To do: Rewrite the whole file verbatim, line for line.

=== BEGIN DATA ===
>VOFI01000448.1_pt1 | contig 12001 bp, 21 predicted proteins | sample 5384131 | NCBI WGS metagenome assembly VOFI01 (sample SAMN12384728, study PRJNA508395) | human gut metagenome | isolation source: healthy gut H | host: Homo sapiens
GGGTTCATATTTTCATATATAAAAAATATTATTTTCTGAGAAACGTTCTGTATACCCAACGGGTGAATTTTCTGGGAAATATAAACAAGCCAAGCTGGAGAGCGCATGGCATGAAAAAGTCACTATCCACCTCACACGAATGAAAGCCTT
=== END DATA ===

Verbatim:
>VOFI01000448.1_pt1 | contig 12001 bp, 21 predicted proteins | sample 5384131 | NCBI WGS metagenome assembly VOFI01 (sample SAMN12384728, study PRJNA508395) | human gut metagenome | isolation source: healthy gut H | host: Homo sapiens
GGGTTCATATTTTCATATATAAAAAATATTATTTTCTGAGAAACGTTCTGTATACCCAACGGGTGAATTTTCTGGGAAATATAAACAAGCCAAGCTGGAGAGCGCATGGCATGAAAAAGTCACTATCCACCTCACACGAATGAAAGCCTT